Finding a way to show interest in a person opens up a conversation that would otherwise seem impossible to start. To Brook, the important part about hearing others’ stories is how, as humans, we all can connect. “There’s a lot of hope in every story,” she says. And in everyone’s story there are “plot twists and saving graces. Sharing your story is a reflective process and it can be ‘hella’ hopeful.”

Brook points out the importance of letting people tell their own story, when and how they want, in one of her latest Faces and Stories of our Congregation. Angel, an upbeat and motivated man who has been homeless for years, is involved in many community initiatives to end homelessness in the area, along with being trained in emergency medicine to help treat people in the streets. Brook doesn’t try to explain or interpret Angel’s backstory to explain his homelessness – Angel’s story is about all the good he is doing now in the community and how he’s working to make his and others’ lives better.

Since she was a child Brook’s mother said her storytelling was “honest with a heavy lean towards big imagination and a mastery of the half-truth.” These qualities help her understanding of what people at Haywood have to say about their lives; it isn’t investigative reporting – it’s telling a story to validate a life and an experience, to show the good and the hope in the world, brought about by the housed and the unhoused that spend their time at Haywood Street.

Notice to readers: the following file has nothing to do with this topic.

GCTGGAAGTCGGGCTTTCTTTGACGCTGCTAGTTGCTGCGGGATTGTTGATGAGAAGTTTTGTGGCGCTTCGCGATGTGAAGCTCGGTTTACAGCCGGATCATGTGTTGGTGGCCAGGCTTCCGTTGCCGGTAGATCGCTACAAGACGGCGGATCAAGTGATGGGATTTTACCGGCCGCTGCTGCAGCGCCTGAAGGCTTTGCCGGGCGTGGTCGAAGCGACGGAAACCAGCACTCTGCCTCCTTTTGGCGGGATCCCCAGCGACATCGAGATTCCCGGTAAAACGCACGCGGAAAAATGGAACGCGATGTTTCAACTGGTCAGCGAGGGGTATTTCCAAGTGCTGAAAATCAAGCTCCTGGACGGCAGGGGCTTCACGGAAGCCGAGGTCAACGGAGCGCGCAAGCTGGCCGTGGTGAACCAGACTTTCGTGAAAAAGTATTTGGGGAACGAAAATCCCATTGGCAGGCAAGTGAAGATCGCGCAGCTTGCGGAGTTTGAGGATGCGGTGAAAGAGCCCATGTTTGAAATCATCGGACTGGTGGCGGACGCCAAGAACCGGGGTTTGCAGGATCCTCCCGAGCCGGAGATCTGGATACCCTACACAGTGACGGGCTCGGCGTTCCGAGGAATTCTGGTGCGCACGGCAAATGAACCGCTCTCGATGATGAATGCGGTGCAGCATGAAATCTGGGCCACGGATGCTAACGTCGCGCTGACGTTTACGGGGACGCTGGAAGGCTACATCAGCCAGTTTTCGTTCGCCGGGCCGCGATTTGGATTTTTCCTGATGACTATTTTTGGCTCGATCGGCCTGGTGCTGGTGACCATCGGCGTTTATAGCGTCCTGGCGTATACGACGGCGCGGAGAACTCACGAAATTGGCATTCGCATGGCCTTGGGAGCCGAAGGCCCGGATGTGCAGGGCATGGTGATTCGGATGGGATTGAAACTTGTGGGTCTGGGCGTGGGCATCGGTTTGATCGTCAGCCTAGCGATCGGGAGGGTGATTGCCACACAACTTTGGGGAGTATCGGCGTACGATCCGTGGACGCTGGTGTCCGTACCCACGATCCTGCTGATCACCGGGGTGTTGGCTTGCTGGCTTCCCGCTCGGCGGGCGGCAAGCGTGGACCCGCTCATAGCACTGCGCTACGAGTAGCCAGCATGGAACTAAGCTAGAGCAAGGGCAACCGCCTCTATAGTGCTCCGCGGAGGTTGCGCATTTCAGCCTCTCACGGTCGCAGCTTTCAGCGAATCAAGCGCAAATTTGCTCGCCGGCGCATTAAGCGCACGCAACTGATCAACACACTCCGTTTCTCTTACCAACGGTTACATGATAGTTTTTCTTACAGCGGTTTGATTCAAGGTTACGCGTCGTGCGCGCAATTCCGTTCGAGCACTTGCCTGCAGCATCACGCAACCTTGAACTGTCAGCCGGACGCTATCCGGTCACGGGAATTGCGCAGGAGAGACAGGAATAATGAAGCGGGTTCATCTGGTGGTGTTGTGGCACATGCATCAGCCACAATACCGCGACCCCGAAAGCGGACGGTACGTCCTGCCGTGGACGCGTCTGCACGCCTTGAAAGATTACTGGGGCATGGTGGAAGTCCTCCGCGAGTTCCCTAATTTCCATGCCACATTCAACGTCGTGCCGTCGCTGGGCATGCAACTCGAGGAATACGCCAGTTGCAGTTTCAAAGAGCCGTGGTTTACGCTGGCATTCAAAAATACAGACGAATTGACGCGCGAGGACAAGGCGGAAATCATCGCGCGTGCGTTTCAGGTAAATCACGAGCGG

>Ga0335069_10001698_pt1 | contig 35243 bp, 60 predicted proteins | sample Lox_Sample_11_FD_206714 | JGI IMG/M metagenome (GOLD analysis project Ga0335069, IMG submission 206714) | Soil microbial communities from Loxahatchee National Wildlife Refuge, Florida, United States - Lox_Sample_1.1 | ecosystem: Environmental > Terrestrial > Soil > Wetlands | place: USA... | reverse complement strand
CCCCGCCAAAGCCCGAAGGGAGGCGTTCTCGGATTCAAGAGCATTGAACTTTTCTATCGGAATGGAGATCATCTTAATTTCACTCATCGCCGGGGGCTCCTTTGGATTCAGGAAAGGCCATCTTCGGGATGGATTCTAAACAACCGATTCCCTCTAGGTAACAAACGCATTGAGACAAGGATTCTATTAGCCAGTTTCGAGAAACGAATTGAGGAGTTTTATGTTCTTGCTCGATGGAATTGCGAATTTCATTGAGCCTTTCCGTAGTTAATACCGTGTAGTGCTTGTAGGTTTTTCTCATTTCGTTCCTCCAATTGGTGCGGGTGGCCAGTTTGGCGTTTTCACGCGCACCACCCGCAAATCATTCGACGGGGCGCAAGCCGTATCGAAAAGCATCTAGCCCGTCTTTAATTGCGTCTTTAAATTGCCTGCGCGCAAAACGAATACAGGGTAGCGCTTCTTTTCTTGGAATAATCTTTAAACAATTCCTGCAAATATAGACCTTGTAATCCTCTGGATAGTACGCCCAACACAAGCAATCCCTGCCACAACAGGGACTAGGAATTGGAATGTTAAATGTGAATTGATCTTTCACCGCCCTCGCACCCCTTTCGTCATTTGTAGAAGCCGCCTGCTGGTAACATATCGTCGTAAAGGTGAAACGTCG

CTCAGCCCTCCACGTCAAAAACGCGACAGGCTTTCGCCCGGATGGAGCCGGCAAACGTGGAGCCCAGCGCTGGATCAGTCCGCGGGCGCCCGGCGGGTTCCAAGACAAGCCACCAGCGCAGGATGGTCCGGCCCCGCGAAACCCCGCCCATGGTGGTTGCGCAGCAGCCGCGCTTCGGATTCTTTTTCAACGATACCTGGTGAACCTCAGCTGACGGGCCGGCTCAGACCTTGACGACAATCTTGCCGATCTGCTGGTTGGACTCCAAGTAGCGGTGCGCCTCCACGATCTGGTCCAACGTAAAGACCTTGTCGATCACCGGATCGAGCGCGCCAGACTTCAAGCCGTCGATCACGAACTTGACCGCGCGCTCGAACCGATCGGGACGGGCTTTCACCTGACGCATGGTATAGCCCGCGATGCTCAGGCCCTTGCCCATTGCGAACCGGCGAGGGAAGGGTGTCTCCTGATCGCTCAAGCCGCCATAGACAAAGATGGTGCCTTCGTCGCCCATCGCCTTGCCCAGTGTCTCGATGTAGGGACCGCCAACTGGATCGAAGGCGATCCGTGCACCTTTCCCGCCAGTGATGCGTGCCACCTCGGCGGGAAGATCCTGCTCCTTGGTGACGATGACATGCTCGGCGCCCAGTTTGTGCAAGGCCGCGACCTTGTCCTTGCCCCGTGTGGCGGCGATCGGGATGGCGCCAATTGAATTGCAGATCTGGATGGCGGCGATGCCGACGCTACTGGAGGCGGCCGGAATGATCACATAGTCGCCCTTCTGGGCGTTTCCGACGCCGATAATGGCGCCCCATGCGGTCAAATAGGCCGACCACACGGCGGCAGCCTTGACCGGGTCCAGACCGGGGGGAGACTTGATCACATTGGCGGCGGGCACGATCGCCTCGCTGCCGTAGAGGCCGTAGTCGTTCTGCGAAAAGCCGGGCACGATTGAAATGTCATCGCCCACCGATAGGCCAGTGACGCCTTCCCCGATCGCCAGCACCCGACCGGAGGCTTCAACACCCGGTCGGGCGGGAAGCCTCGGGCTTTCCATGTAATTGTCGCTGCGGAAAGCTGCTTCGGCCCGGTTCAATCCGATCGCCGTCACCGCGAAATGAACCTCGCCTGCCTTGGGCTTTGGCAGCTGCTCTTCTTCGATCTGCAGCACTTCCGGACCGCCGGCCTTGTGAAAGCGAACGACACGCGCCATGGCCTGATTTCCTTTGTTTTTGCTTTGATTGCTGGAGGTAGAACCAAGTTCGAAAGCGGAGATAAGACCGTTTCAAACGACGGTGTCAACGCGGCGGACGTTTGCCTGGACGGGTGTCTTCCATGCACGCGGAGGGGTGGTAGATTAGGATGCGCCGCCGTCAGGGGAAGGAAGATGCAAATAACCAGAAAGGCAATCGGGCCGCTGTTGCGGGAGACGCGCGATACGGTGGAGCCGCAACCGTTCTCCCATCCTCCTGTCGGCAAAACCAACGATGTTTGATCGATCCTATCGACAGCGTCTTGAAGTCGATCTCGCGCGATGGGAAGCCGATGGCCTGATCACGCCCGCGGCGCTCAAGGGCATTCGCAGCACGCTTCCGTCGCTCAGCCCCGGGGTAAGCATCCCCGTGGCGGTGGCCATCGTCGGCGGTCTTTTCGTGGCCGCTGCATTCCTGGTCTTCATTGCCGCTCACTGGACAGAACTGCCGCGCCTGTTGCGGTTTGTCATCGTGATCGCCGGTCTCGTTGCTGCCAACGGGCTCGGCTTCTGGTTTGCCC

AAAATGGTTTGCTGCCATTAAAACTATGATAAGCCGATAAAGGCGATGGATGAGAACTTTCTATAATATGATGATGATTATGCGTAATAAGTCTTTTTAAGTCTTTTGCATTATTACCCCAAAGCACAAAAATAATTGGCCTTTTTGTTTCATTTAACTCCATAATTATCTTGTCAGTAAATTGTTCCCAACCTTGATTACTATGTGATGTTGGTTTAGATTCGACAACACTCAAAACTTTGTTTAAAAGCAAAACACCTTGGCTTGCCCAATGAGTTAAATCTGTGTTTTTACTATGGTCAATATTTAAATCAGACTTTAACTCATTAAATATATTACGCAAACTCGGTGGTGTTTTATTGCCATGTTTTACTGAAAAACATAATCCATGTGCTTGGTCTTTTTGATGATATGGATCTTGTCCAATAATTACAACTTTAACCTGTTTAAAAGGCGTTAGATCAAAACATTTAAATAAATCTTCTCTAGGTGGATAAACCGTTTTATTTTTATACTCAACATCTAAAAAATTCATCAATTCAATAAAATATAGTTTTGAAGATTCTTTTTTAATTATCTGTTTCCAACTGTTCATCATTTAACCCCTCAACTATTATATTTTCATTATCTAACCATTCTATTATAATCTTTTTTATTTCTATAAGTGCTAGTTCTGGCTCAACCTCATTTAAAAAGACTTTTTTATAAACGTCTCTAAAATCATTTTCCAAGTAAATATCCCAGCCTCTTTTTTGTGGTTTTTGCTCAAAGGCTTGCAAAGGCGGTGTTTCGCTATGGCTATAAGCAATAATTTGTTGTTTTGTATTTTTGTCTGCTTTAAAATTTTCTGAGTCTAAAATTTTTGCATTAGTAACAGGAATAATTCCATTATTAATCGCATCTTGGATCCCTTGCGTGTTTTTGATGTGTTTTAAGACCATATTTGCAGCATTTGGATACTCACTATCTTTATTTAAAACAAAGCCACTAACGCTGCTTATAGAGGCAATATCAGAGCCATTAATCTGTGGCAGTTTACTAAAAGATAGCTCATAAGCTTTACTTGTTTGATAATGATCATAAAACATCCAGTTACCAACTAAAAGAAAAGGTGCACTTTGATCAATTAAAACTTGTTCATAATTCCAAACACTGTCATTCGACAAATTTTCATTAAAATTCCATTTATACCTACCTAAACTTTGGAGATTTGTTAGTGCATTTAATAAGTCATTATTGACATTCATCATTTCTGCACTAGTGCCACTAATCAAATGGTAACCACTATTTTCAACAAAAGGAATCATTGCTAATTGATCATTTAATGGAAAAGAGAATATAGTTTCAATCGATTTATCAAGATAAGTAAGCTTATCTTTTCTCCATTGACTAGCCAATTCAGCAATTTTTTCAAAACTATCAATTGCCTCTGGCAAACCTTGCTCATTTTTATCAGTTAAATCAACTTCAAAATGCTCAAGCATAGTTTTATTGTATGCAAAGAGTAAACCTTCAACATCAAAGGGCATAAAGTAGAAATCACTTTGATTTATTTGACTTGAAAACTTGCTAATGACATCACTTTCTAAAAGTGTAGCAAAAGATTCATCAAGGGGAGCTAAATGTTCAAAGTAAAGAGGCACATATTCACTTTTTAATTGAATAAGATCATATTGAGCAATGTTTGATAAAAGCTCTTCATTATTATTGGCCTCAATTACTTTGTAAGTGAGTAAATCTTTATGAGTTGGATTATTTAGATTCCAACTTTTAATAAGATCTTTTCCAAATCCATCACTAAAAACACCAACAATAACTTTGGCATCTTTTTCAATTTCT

DOVE ON THE BACK FENCE. PHOTO MAUREEN SIMON.

Storytelling has become a popular way to express the needs and accomplishments of a non-profit, leading people to help causes they may have overlooked after gaining better insight into the lives touched by the organization.

Brook explains, “The role of storytelling in the non-profit sector is a fast-growing movement. It’s become clear that numbers and statistics show us only a fraction of what’s going on. Investors, partners and volunteers want a personal connection to the organizations they’re investing in. These stories are being shared via Instagram, video, print and a number of other forms. Highlighting the voices from within not only honors those voices, it also gets straight to the heart of the non-profit’s mission and vision.”

And if we stop collecting and listening to others stories? “The gaps widen,” Brook says definitively. “The ties that bind, break. I’m pretty sure the world goes down in flames (not to be dramatic or anything).


Check out the Faces and Stories of our Congregation, and all the other amazing things going on at www.haywoodstreet.org.